Chances are if you work or visit downtown regularly, you’ve seen the amazing murals painted on the side of Houston’s buildings and skyscrapers. They’re part of Street Art For Mankind’s Big Art, Bigger Change, a series of 19 additional murals aimed at raising awareness on social environmental issues in the city and beyond.
The latest addition to the mural family is the Bob Lanier Public Works Building on Walker Street, where U.K. Artist Louis Michel has spent more than a week creating his work on the garage wall, a plushy stuffed bear wearing a unicorn mask.
According to Michel, whose work tackles awareness about environmental catastrophes, the multicolored mural resembles a giant stuffed bear with its multiple colors and quilted patterns that include images of bananas, Teenage Mutant Ninja Turtles and the Roadrunner just to name a few, is meant to start a conversation about topics people tend to dance around.
“Bears are apex predators meant to rid rivers and streams of old fish, allowing the younger ones to breed and keep the water fresh to consume, he explained. “The unicorn is a fictional creature, so the bear wearing unicorn mask is disguising the conversations we have regarding environmental issues,” he said.
These types of observations and discussions are the purpose behind SAM Art Projects, a non-profit organization whose mission statement is “art for social change." With the support of more than 80 prominent international street artists, SAM curates and produces large murals, interactive exhibitions and live performances around the world to bond communities and generations around human rights, according to its website.
So how did the City of Houston get involved with this project? According to Mayor’s Office of Cultural Affairs Program Manager Theresa Escobedo, they were asked.
“We were invited to participate by SAM, who has been working for some time to secure walls and funding for the Big Art, Bigger Change, Season 2 effort,” Escobedo explained. “We’re participating to encourage the program’s engagement with artists who call Houston home. This year, three artists from Houston are creating large-scale murals downtown.”
Escobedo said COH did not commission the murals for “Big Art, Bigger Change” effort. “We’re participating to encourage the program’s engagement with artists who call Houston home,” she said.
Approximately 15 murals have been added to Houston downtown buildings between 2021 and 2022, said SAM Co-Founder Audrey Decker. She and her husband Theaubalt were in Houston watching Artist Dragon76 paint a mural for the group’s Zero Hunger series when they met Harris County Commissioner Rodney Ellis who was passing.
“He thought that the mural was of the artist. He asked more questions and I guess he liked what we were doing,” Decker said. “He then took a bike ride past it everyday and was there for the unveiling with the commissioners and the mayor.”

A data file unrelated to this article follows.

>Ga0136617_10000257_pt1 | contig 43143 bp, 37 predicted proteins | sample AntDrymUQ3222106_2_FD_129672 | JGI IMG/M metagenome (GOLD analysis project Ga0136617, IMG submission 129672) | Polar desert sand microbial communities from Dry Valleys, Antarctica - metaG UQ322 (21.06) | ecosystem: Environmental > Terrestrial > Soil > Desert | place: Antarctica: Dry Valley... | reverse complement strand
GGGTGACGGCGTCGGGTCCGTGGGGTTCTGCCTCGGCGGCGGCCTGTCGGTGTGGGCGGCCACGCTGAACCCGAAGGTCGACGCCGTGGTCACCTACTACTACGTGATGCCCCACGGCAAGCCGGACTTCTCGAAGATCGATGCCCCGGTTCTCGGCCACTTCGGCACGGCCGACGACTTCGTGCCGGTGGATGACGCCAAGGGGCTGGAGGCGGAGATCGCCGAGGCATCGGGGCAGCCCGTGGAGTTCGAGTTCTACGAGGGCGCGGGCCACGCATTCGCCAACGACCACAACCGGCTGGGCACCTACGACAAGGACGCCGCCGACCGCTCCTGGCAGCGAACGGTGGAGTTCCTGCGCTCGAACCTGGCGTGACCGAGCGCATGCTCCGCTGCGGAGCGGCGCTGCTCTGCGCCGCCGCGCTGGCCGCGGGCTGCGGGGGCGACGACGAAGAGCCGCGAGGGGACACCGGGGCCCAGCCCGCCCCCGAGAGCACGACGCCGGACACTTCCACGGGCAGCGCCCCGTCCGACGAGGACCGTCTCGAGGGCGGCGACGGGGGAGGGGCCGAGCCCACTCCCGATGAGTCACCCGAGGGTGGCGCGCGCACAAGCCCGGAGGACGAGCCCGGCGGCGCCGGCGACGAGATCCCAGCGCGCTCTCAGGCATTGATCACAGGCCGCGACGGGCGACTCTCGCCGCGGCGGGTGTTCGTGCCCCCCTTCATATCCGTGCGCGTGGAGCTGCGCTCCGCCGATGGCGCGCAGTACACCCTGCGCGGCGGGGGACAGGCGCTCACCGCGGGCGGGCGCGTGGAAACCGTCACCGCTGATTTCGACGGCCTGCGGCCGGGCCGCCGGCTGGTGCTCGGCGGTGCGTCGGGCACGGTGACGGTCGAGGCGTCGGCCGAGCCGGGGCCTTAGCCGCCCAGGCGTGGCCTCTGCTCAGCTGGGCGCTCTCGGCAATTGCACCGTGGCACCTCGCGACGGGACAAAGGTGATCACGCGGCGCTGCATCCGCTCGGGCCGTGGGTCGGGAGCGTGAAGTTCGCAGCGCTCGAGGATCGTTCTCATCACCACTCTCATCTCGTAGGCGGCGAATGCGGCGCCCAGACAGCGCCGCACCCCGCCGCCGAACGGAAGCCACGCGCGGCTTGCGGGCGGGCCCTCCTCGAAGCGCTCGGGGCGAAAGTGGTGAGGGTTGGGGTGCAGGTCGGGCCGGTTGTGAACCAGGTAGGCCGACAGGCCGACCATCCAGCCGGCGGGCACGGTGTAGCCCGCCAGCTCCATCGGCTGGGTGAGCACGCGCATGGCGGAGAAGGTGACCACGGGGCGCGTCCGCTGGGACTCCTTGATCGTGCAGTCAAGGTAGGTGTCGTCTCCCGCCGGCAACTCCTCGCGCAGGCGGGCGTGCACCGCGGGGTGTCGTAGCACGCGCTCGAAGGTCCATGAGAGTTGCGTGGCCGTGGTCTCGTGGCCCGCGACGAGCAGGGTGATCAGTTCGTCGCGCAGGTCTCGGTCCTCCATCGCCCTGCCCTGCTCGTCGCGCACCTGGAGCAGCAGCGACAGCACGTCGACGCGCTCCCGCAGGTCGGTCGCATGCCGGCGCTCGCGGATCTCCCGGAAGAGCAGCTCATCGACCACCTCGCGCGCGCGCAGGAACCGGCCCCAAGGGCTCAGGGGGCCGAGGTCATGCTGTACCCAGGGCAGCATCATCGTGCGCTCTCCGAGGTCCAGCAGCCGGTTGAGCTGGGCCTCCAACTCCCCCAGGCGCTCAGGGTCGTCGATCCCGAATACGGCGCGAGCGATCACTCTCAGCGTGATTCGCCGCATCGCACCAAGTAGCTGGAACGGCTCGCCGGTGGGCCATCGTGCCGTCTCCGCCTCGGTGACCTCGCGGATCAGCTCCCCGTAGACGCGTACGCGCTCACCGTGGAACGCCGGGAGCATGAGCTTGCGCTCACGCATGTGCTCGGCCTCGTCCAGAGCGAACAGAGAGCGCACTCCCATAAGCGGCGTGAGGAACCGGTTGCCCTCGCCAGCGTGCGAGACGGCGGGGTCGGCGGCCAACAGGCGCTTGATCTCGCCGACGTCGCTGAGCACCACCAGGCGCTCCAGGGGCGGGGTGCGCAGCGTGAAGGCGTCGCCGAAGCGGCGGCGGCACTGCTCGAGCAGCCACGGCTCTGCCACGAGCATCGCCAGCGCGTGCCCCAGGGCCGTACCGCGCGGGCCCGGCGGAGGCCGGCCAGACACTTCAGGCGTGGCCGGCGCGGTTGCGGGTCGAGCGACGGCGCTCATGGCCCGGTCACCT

The messages the murals share is also significant. Escobedo said each mural is created on a theme inspired by the United Nation’ 17 Sustainable Development Goals, many of which parallel local initiatives, like the city’s work to address climate change in Houston’s Climate Action plan.
Local artists also involved in this round of the project include W3r3On3, Mr. D; and Alex Arzu, Escobedo said.
“The entire collaborative group, from key sponsor Downtown Houston to Harris County Precinct 1, the art review committee and the artists themselves have made and are making a concerted effort to honor and depict Houston’s diversity through art-making,” Escobedo said.
“We want to highlight our enthusiasm and support for the work of Houston-area artists and are pleased to see a growing number of Houston’s artists among the international cohort of muralists creating these large-scale works.”
Because Houston itself is a diverse city, projects like this tend to fit neatly in their backyard. Decker said it’s important to find people who have the bold vision and same spirit to make it successful.
“This is a very bold city already doing projects and it reflects on the idea to be bolder and do bigger things to make change happen,” she said. “Houston is a city that knows how to handle change and adapt to a new world.”
“This is the DNA of the city. That’s so Houston. They truly have big dreams here. They don’t see small,” Decker said.
Michel said bringing environmental awareness to an oil and gas city like Houston is challenging.
“It’s a beast,” he said. “The thing is with art; I can’t change that because I’m always going to be an artist. I could choose to pain safer, or I could paint with a different subject or context. If my audience doesn’t get it, then it’s just a painting. If they get it, it causes a chain reaction.”
It’s the chain reaction from his work that will be the reward. Whether the embedded environmental message will be received from residents is too soon to tell, but Michel said he does know his previous work has been successful.
“I can say it’s working because I’ve seen where it’s influenced people to donate to charities,” Michel explained. “So, I know the message is getting across. I also realize that just because the work is in the public domain of Houston, it doesn’t remain in Houston. As soon as it hits social media it changes the context.”